In particular, legal options for guardianship include:
Supported Decision-Making (SDM)
The decision-making capabilities of people with special needs are often discounted, and full guardianship is imposed, virtually removing all legal rights to make choices and decisions regarding their life. However, the legal implementation of Supported Decision-Making restores the rights of those individuals with special needs who can make decisions with the proper support and services. This less restrictive decision-making option removes the need for surrogate decision-making and restores autonomy.
The American Bar Association (ABA) identifies SDM as a cutting-edge alternative to the more traditional guardianship, placing the person with special needs at the center of the decision-making process. It relies on consultation with family, friends, community organizations, social services, and other appropriate sources to evaluate the pros and cons of a decision. The result is formal and written supported decision-making agreements that are evaluated before a final decision is made.
If a person with special needs loses the capacity for healthcare decisions, a healthcare proxy allows a named person to make decisions for them. Healthcare proxies may also be referred to as durable healthcare powers of attorney and healthcare surrogates. Signatures on these documents need to be witnessed by two unrelated and uninterested individuals.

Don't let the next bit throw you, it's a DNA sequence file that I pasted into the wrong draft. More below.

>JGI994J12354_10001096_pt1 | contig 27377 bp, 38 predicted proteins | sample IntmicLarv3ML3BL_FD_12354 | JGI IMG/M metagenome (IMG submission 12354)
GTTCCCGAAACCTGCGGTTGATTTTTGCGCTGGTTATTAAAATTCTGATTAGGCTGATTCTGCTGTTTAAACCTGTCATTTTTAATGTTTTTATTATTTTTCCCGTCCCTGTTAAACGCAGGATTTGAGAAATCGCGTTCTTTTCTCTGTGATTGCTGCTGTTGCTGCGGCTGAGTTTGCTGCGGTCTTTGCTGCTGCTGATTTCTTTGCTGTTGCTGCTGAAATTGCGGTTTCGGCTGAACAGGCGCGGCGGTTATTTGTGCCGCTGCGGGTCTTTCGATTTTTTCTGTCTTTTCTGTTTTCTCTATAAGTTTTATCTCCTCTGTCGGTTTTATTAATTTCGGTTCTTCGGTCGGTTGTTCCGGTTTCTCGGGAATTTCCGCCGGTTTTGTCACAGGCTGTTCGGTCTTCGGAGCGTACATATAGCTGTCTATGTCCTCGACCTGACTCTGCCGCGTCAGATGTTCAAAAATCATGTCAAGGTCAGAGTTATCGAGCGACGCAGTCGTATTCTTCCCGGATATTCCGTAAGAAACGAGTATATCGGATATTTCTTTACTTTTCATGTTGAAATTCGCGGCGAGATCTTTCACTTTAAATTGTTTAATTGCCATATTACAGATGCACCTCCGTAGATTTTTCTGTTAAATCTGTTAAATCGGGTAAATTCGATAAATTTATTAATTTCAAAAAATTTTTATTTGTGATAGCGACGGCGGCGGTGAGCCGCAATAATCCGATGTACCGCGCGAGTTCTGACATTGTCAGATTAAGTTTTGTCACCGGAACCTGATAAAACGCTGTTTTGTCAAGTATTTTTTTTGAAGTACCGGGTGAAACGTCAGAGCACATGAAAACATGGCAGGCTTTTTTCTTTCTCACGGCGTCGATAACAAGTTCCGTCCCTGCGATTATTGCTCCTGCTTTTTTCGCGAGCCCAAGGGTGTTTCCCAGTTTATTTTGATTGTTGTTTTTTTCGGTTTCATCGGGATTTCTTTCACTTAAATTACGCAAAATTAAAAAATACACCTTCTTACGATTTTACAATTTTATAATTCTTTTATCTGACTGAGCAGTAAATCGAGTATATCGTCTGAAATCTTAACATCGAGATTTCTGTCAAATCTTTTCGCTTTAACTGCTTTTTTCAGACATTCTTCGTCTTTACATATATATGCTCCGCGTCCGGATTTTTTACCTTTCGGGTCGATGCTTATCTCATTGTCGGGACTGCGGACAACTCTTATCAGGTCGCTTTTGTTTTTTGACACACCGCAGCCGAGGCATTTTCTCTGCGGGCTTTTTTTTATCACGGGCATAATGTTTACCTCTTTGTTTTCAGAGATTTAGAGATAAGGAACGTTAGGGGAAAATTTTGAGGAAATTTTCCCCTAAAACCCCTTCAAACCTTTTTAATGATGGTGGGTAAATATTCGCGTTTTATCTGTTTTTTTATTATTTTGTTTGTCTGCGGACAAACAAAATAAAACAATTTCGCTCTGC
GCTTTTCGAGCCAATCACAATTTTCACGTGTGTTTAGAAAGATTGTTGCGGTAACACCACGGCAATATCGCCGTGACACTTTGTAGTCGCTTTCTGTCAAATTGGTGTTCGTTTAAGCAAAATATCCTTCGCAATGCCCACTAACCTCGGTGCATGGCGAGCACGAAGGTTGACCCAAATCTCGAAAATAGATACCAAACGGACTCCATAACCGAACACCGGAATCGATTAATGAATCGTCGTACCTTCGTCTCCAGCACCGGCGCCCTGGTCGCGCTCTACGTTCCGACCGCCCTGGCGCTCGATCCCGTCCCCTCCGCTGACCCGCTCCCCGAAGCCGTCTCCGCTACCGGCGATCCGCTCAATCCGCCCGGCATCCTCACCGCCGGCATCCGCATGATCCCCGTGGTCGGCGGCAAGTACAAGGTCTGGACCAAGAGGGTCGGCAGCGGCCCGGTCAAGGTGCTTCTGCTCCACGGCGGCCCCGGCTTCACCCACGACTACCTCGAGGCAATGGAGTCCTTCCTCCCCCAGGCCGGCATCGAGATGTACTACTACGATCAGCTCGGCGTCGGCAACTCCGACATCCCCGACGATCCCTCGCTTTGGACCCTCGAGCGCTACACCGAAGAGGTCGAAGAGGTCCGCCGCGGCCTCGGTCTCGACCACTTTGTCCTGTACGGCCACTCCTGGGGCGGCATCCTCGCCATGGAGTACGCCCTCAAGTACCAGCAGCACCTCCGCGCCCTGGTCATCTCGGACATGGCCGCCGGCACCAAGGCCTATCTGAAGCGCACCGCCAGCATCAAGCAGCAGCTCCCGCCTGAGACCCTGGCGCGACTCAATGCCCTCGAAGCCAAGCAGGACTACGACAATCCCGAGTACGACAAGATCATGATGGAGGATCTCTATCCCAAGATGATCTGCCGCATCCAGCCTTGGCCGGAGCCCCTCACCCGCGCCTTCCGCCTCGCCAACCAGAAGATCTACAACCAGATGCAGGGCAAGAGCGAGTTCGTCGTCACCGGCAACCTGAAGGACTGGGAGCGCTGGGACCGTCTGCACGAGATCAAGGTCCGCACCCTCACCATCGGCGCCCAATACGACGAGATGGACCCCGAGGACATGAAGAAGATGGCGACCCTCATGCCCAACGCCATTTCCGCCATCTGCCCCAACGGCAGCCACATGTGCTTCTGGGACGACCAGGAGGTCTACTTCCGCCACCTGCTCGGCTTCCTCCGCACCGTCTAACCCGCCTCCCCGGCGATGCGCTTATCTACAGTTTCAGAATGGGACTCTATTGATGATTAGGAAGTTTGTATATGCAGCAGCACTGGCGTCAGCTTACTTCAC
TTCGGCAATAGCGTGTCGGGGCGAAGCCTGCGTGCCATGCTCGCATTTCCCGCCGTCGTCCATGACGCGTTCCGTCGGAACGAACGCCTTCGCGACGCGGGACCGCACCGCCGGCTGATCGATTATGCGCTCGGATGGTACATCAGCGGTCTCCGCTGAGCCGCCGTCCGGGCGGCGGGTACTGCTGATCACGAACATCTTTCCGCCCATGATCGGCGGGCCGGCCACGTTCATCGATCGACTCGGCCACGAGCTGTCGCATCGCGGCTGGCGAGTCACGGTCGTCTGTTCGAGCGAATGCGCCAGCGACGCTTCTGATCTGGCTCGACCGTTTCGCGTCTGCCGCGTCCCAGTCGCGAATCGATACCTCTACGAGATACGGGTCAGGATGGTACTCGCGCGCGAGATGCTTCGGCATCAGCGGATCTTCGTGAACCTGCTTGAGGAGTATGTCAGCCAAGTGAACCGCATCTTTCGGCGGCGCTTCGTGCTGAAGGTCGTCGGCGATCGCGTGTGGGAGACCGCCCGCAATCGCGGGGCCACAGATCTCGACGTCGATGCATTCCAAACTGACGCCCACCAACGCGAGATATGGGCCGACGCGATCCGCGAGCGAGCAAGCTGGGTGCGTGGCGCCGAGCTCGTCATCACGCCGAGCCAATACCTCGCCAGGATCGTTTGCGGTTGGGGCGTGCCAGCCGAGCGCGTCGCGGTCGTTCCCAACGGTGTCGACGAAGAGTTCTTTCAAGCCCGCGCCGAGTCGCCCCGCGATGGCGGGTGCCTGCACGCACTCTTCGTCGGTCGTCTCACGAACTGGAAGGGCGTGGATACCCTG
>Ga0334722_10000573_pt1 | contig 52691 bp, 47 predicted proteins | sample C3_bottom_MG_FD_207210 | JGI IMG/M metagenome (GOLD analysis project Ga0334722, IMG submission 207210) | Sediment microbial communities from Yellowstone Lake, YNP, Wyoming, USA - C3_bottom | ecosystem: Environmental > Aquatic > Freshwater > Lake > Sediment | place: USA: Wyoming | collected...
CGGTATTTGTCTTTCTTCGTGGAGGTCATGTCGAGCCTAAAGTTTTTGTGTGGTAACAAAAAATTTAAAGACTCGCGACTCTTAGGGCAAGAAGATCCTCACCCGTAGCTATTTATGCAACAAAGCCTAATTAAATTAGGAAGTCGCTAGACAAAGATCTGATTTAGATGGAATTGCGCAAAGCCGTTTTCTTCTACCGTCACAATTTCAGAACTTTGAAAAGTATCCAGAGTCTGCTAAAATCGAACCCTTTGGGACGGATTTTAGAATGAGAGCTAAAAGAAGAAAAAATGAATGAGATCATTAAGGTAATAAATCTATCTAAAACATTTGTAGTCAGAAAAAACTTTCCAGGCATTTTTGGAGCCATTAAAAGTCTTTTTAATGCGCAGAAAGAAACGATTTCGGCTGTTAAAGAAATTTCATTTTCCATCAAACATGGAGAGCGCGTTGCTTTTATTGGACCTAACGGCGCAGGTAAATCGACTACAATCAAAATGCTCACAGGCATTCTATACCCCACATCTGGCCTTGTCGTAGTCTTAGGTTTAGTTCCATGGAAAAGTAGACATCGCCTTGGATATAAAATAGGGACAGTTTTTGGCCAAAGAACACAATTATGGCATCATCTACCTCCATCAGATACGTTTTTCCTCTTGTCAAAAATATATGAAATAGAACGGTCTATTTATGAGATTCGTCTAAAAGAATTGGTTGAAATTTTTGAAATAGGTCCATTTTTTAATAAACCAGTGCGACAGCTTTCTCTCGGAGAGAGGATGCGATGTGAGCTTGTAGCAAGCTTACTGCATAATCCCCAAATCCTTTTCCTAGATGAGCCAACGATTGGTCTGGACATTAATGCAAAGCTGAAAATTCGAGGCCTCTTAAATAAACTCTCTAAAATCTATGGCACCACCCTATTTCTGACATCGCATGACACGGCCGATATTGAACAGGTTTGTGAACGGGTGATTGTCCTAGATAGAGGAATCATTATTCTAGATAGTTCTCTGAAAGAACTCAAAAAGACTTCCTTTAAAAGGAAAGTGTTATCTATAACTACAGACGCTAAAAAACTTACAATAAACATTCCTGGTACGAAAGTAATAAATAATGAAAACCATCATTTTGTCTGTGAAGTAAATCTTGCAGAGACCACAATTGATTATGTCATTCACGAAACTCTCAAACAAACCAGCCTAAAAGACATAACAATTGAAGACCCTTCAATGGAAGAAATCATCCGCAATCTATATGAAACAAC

Healthcare proxies only take effect when a physician determines the person with special needs is incapable of making healthcare decisions. When individuals with special needs have the competency, they can identify the person they prefer to act on their behalf in future healthcare decision-making.
In addition to a healthcare proxy, and sometimes combined into one document, is a living will. A living will document states a patient’s preferences regarding their medical care and end-of-life circumstances. The living will guides the healthcare proxy and healthcare providers.
Physician and Medical Orders for Life-Sustaining Treatment